Hoosier lit

For creative nonfiction writer Amanda Kay Oaks, a certain White Castle in suburban Ohio carries a great deal of personal significance.

“My parents met there, and I had my first real fight with a high school boyfriend there, in what would turn out to be a pretty unhealthy relationship,” she says.

After realizing the juxtaposition between these two events, the University of Evansville graduate decided to write an essay, titling it “What Happens at White Castle.” 

This rather typical Midwestern tale, Oaks’ essay will be one of the many works featured in Indianapolis’ collective The Geeky Press’ first-ever journal, Hoosier Lit.

Released on May 19, the first installment of this bi-annual publication will feature essays, creative nonfiction, fiction, poetry and playwriting from 19 different authors that are either from or connected to Indiana. Curated by Brad King and his partners at The Geeky Press, Hoosier Lit will aim to build upon the Indianapolis writing collective’s mission of making, promoting, and supporting the creation and distribution of great words.

“When I host readings, I always get four or five people from different genres together because everybody brings their own audience to see something new,” King says. “This [Hoosier Lit] really is the manifestation of that idea.”

 After sending an initial call out to writers both near and far, members of The Geeky Press were quickly bombarded with a slew of submissions. 

 “We received submissions from writers all over the globe, which was a little surprising but exciting,” says Nicole Mathew, one of King’s three partners at The Geeky Press. “We found some were living abroad but had ties to Indiana, whether it be they lived here once or had family who still lived in the Midwest.” 

Although writers were asked to have some sort of Indiana tie, submissions were not limited to a specific subject matter.

“The writing didn’t necessarily need to be about Indiana or serve a Hoosier purpose; rather, we were looking for fresh pieces that showcase great writing by folks from Indiana,” Mathew says.

Oaks only spent four years living in Indiana, while receiving her undergraduate degree from the University of Evansville. Nevertheless, she feels that her White Castle essay is one that can relate to most people, and especially to Midwesterners. 

“The actual events in my essay took place in a small town in Ohio,” she says. “However, I think it deals with subjects that are common to teenagers anywhere, first learning how (and how not) to be in relationships.”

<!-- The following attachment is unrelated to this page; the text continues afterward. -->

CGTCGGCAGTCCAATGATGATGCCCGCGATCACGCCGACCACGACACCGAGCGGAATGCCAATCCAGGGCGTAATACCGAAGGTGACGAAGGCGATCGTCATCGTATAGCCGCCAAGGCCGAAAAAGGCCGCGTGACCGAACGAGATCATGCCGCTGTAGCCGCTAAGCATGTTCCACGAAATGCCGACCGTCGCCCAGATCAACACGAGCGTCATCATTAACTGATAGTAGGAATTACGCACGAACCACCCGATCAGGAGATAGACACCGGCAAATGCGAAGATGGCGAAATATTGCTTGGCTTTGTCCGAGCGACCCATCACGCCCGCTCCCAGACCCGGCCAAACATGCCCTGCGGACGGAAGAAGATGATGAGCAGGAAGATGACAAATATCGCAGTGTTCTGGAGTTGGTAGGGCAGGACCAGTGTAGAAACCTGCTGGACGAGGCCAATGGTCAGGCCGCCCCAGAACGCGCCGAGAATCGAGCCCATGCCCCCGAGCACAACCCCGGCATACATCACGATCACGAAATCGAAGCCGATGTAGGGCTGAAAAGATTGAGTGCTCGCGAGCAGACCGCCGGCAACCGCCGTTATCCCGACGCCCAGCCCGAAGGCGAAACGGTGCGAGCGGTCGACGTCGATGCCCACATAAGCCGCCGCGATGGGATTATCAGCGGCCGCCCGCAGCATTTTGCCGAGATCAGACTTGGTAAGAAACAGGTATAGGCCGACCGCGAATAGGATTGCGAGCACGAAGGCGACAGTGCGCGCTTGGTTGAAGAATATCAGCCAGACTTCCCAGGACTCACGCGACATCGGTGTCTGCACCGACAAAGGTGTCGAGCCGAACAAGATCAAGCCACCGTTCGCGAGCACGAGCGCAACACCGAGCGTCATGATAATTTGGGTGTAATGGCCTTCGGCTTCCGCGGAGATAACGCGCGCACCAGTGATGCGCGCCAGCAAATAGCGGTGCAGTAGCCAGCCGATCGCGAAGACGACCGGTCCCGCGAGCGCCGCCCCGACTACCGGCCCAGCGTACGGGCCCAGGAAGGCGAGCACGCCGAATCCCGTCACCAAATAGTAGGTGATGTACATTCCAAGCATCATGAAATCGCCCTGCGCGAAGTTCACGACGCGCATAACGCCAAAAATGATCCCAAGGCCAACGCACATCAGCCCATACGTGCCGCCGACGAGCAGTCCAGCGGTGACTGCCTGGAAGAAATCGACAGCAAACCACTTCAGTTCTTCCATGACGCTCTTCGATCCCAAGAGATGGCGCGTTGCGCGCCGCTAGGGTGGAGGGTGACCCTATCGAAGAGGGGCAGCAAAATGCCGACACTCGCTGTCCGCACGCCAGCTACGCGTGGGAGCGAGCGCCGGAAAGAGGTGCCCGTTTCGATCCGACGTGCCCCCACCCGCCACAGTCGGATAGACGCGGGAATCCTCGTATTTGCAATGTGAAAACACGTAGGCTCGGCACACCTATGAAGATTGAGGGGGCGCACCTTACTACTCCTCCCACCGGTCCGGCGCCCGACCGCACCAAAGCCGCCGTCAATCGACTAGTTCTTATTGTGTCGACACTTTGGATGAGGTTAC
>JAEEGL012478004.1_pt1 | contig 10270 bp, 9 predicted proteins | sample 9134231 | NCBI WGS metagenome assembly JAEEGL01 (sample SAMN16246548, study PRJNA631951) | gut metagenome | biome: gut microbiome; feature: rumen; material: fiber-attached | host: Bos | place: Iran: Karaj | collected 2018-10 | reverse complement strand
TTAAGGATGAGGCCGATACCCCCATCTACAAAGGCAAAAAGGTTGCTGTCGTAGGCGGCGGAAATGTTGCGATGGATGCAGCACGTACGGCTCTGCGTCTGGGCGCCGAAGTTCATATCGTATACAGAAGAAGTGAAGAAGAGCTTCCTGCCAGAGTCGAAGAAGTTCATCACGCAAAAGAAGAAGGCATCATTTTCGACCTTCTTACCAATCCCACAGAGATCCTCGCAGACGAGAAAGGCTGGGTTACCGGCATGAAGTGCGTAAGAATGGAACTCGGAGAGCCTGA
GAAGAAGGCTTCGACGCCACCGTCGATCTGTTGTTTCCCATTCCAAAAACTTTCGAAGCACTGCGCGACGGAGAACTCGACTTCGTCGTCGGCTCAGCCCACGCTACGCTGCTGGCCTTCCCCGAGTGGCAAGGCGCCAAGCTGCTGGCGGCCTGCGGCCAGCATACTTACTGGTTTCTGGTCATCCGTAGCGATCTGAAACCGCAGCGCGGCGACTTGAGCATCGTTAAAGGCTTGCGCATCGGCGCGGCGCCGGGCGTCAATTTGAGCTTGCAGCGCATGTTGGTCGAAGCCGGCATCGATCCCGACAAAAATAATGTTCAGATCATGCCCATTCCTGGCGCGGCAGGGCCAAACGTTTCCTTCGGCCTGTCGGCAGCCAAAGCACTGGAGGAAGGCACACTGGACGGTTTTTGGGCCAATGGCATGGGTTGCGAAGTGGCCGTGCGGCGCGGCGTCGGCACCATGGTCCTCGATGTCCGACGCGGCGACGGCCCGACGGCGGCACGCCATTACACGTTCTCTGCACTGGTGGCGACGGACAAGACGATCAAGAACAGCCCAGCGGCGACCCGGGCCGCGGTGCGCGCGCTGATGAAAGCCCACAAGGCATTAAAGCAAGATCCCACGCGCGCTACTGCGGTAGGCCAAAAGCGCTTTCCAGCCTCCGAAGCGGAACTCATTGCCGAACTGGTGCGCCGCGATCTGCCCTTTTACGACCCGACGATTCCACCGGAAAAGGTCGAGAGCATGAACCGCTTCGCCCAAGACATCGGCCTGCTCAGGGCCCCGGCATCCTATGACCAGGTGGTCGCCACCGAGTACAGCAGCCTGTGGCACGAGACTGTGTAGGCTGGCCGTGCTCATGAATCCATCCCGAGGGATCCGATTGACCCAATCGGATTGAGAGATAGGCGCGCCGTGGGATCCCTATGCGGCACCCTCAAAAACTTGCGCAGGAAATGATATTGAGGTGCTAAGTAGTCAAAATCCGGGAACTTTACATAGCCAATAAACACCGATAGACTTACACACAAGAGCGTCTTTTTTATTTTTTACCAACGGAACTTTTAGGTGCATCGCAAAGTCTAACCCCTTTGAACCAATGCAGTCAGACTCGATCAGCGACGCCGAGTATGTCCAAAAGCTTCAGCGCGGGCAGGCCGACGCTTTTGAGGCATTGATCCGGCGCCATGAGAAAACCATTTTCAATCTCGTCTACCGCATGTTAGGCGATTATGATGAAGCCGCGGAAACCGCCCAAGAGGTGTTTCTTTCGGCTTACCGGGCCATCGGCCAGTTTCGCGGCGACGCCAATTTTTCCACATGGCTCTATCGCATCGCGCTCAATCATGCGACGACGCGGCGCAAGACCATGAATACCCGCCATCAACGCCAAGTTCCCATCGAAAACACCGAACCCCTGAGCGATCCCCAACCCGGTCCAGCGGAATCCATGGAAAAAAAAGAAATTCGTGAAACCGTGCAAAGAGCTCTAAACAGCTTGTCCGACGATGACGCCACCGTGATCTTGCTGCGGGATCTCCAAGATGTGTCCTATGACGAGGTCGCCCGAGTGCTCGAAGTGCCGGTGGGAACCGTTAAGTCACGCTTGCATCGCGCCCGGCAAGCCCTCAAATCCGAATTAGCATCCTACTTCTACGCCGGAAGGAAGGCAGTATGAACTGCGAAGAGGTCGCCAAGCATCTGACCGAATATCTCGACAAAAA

Oaks continues, “There’s also something to be said for the small town, Midwestern vibe, where pivotal moments take place in fast food parking lots, since that’s the main place where kids hang out. I think that vibes as much with small towns in Indiana as it does with Ohio. And of course, I was living and studying in Indiana when I learned what creative nonfiction was and first started toying around with writing about some of the issues addressed in ‘What Happens at White Castle.’”

After previously sending a play to the Phoenix Theater with no luck, KT Peterson was pleasantly surprised to find out that the same piece would be featured in the first Hoosier Lit. “I appreciate the idea that publication is not some far-fetched idea for later in my career when I’m ‘ready,’” Peterson says.  “I am grateful to The Geeky Press in many ways for just saying, ‘Hey, let’s do this.’” Having lived in Indiana since 1987, she too says that Midwestern living has affected her composition.

“I feel like if you grow up in the Midwest, you are horrified by its lack of sophistication and devastated by its serene profundity,” Peterson says. “I spent many years fighting it, but that perspective and upbringing — from Appalachia to Naptown — will always be present in my work. And I am thankful for it.”

Although this spring edition of Hoosier Lit will already be rather expansive, King’s hope is to bring even more genres of writing into the publication’s fall installment. In particular, he would like to see elements of comedy and spoken word writing in the future, as well as photo essays. 

“I am hopeful the next one is bigger,” he says. “As we get more genres, that will allow us to add more partners into the collective.” Because like he adamantly insists, The Geeky Press exists to serve Indiana writers of all genres.

“Writing isn’t just poetry, and writing isn’t just fiction,” King concludes. “The nature of writing comes in all forms.”


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